The feel of the rifle wasn’t too bad, the CoG is back at least two inches. I want to get some proper training in full kit in before I figure out if I should add more weights though.

That’s basicly it for the rifle tweaking on the list of things to do from Kuortane now. There’s only the buttplate carrier plate left to do and I’m still trying to source that or come up with a smarter way to do it. So now it’s just down to training. And with two more qualification matches being run for the Intershoot team before the end of January, there’s good reason to train…

Yet more postal shooting…

So two new bits of kit in the post today. First off were the weights for the rifle.

They’re just standard car tyre balancing weights with a self-adhesive backing. Easy to break into known weights, easy to attach. Nice and simple.

So about 250-270 grams worth is going on the rifle. The rest gets to go to the club.

The second thing was a new camera. The old one is fine, but a bit bulky – this is one of the cheap compact models so I can throw it into the bag and take it anywhere without much fuss. Handy for when you’re on the range, want a photo to record a position change or an equipment change or the like. And like everything electronic, it cost a quarter of the older model’s price, it does twice what it used to do and it takes up a third of the room while doing it.

Not bad for about €70 including shipping. Ebay can be a useful place for shooters 😀

Decisions, decisions…

Finally, after three threads of discussion on three different shooting forums, and bothering a lot of shooters, and trying a stopgap measure or two, I’ve decided on what new jacket to get. After a bit of a chat with Jozef Gonci (thanks Jozef!) I decided to go with the Kustermann Monaco Subratex jacket:

Now I just need to get measured and order it. Expected cost is around €600 🙁

And measuring is a bit involved as well – you need all of these to be taken and to be correct…

That last one isn’t even nice!


An hour on the range this evening in full kit, dry-firing away. It’s been hard to find any time to train this week, work’s a bit mad at the moment so I’m just getting a half-hour here and there. I’m going to have to find more time somewhere, there’s another two qualification matches coming up between now and January for Intershoot.

I did find this evening though, that training in DURC (for me at least) isn’t easy – the roof’s so low that when I try to mount the rifle, instead of the way it was done in Kuortane (raising the rifle up high so that my left elbow blocked my view of the target, then lowering it vertically down), I have to curtail the raise because of the roof. End result, I don’t get a good elbow position (it’s too low) and I collapse my spine trying to make the position work. Bad thing to train for. So I step into the corridor and practice holding there. Somewhat unorthodox, but since there’s no air in the rifle or pellet either, perfectly safe – and now I can train the position I want to train instead of something daft.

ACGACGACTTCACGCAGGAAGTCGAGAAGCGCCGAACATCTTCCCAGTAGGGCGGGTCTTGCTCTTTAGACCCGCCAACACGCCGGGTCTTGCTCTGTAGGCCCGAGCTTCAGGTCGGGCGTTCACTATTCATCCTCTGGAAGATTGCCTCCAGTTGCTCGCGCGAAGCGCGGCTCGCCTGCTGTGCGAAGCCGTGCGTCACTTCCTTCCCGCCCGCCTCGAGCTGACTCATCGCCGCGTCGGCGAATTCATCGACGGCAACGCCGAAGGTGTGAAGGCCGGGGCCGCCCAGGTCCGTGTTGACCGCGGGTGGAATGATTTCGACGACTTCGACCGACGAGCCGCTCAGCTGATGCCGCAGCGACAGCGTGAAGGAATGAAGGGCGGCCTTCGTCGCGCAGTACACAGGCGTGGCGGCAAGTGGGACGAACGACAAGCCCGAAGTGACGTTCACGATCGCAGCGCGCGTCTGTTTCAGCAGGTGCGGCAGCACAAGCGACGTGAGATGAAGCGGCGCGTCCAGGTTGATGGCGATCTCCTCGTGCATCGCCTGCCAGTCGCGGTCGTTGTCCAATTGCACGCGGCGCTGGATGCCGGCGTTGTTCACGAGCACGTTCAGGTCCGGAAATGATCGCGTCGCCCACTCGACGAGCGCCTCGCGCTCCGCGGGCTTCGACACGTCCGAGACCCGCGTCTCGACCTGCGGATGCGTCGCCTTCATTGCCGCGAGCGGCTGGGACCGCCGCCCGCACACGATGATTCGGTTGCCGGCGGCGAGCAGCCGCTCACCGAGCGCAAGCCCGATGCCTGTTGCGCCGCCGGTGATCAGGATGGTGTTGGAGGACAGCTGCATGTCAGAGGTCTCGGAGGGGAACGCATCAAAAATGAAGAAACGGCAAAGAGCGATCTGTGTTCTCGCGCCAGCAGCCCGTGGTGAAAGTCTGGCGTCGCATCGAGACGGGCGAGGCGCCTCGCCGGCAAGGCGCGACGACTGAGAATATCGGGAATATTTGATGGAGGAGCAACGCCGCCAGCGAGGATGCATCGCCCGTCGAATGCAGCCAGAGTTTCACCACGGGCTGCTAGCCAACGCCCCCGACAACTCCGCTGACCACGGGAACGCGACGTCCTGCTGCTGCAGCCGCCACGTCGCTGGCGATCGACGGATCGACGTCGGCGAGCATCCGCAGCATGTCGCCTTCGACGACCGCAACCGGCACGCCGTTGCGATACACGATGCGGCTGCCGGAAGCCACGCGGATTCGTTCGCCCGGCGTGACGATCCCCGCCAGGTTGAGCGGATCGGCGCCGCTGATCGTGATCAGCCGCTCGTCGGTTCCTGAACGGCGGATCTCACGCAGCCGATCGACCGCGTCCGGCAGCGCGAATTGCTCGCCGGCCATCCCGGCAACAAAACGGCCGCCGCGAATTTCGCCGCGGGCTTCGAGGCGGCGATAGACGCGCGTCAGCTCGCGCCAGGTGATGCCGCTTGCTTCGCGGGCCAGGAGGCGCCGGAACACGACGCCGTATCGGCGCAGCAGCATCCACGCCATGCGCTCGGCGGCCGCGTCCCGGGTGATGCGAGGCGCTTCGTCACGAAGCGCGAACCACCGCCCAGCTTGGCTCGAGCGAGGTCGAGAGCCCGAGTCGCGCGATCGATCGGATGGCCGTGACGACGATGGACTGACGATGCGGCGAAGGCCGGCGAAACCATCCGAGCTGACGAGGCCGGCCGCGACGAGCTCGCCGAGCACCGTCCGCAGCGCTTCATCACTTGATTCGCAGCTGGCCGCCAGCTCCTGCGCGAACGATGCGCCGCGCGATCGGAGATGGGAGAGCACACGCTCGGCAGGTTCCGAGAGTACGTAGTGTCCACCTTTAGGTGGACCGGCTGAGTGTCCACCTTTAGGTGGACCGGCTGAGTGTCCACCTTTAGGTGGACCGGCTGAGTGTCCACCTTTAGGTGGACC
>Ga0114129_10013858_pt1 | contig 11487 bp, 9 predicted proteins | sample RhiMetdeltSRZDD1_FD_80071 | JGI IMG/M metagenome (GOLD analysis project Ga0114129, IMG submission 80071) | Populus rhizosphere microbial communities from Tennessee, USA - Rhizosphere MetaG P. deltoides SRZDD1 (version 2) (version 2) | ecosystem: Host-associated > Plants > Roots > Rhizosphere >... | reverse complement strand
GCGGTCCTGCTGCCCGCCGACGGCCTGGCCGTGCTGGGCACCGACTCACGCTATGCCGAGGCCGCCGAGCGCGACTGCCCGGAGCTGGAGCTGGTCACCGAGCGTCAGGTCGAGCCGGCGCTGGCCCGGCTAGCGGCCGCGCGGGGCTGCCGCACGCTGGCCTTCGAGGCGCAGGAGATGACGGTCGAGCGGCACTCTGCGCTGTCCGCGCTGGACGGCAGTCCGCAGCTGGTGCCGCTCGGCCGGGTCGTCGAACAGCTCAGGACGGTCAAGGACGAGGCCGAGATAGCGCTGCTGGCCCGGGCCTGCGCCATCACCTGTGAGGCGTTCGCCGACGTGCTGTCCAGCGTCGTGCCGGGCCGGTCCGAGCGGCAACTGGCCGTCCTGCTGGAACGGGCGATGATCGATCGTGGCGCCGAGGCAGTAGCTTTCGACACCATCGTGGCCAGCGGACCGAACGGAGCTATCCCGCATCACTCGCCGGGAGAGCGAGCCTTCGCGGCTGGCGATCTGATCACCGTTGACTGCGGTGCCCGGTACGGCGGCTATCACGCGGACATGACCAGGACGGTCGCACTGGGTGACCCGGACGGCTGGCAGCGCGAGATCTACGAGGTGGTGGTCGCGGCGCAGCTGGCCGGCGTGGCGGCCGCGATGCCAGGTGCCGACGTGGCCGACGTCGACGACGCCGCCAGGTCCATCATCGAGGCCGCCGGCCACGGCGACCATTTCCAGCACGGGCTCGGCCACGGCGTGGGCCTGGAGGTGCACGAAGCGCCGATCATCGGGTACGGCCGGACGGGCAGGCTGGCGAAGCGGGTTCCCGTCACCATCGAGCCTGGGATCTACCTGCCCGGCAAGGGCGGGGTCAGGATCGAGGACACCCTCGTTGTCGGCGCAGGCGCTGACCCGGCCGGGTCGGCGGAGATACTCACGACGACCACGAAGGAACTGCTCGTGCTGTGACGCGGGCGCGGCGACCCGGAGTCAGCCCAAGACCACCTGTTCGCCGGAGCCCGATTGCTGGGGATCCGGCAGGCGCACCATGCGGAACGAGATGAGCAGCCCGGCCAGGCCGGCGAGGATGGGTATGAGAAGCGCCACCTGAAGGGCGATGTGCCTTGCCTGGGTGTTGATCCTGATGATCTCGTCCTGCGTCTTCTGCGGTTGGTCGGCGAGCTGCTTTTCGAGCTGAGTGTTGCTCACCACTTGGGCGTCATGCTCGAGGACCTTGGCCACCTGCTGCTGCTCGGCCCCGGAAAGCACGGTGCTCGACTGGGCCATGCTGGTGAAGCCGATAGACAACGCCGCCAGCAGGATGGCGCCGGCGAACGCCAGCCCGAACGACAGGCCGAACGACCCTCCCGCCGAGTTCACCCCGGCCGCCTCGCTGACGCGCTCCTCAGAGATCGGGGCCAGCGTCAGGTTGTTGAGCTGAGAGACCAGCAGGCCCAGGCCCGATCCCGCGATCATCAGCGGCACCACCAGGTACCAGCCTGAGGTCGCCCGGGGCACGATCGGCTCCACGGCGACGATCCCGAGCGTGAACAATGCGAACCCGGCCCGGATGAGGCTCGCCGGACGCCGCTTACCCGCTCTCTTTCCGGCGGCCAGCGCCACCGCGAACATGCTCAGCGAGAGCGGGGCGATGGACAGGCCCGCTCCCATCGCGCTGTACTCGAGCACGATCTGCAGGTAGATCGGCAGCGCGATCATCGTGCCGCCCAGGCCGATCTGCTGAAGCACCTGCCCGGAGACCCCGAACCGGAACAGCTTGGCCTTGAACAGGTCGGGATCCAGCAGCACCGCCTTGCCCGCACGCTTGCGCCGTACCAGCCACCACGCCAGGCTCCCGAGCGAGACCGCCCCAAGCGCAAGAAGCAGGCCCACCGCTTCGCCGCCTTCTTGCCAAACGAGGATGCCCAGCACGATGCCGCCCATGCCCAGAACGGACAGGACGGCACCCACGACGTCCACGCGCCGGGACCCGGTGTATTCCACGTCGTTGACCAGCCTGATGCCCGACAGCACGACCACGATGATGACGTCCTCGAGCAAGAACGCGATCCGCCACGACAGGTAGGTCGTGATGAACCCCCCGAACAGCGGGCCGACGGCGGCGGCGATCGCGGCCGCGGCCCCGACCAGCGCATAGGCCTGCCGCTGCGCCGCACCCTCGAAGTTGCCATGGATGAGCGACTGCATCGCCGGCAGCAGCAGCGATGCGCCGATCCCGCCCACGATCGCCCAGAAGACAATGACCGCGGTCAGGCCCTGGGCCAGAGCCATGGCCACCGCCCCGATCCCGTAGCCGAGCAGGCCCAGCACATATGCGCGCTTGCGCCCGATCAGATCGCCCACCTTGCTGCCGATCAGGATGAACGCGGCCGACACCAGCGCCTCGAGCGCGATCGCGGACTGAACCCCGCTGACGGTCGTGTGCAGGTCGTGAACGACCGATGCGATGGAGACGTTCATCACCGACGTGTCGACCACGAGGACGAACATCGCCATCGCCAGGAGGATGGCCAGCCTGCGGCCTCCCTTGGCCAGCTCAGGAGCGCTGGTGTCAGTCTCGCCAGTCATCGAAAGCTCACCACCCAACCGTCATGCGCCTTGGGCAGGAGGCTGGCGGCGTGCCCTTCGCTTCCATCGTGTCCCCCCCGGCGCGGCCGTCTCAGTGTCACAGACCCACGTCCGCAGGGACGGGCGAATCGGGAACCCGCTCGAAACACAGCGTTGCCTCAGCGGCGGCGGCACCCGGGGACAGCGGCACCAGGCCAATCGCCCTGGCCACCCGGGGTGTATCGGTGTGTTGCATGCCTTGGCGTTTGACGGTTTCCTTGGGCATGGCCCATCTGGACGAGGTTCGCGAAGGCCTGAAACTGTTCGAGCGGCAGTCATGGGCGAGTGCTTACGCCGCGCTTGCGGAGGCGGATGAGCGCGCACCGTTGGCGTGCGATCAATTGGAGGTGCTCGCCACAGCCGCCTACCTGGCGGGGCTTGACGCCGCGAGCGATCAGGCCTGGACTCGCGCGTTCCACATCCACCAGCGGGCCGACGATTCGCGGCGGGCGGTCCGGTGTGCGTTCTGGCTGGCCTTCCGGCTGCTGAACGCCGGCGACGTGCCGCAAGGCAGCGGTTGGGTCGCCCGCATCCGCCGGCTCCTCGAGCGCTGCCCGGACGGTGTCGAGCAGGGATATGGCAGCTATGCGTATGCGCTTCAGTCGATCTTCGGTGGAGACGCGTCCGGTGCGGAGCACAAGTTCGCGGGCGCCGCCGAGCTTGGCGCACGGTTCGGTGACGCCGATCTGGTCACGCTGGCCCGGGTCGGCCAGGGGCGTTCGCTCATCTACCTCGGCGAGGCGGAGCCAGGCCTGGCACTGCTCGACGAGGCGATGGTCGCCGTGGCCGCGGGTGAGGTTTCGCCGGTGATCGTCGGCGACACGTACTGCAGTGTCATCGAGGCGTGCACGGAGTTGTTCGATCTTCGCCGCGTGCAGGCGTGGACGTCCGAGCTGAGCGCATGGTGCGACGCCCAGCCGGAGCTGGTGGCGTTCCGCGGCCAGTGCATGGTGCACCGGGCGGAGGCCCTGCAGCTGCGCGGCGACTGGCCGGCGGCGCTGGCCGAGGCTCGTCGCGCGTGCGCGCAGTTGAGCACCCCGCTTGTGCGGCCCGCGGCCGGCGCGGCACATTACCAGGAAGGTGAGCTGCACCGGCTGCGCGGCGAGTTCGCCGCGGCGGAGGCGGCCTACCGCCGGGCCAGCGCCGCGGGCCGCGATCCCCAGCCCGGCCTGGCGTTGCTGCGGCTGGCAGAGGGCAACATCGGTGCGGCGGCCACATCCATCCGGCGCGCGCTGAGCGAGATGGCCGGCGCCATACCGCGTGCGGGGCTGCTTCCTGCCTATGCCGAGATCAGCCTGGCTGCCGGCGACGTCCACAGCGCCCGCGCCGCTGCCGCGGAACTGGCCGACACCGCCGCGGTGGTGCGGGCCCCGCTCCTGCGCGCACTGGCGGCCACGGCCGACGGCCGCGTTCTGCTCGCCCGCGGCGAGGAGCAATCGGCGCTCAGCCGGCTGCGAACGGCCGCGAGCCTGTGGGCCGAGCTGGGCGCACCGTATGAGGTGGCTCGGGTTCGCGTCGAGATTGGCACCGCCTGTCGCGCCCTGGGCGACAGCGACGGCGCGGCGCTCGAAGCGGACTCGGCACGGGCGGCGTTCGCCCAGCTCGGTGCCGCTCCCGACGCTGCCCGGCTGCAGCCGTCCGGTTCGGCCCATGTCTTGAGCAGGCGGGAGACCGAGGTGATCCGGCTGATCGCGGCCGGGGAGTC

Here’s what the shot routine should look like…


Far too tired for proper training tonight. Stripped the rifle down, took the compressed air to it and blew the dust and dirt off it and out of the sights, then reassembled and cleaned out the barrel with the “blue crap” (DURC’s technical term for VFG cleaning paste), and then lots and lots of felt pellets, then fired a few VFG abrasive pellets through it and then a half-dozen ordinary VFG felt pellets. It’s just prep work for doing proper training later, but it’s got to be done every so often and coming back from Finland seemed to shake every particle of dirt in the case into the rifle itself.

Reading Air Rifle Shooting I noted the small point that not cleaning the air rifle after every match will open the groups up by 0.2 millimetres, and not cleaning it at all will open it up by 0.5mm or even further. 0.5mm doesn’t sound like much, but it’s the difference between 9.9 and 10.1 so it’s worth a minute or two of work every so often I guess. But beyond firing a VFG pellet or two through the rifle after shooting, I don’t think I’ll be investing a huge amount of time into it just yet, it’s too much like batch testing.

Air says you should batch-test your pellets, because the group size for 5 shots might be 4.5mm but for 60 shots it can wind up being as much as 7mm (or more with bad pellets). Personally, I hear that and I keep thinking of the really gimmicky measures we’ve seen down the years, like pellet sizing tools and the like, and I keep hearing Matt and Geoff’s often loudly unstated opinion that if we spent half the time on the range that we do fooling about with this sort of small stuff, we’d be picking up twenty or thirty points instead of the one or maybe two that you can pick up by fooling about with some small technical detail (it’s called “hex key shooting” round these parts and it’s not a good idea!). So I think the batch testing can wait until I have a hold that’s solid enough that batch testing might give a return that’s higher than the background noise level. Meanwhile, it’s just time spent wall-watching and working on hold. Basics first.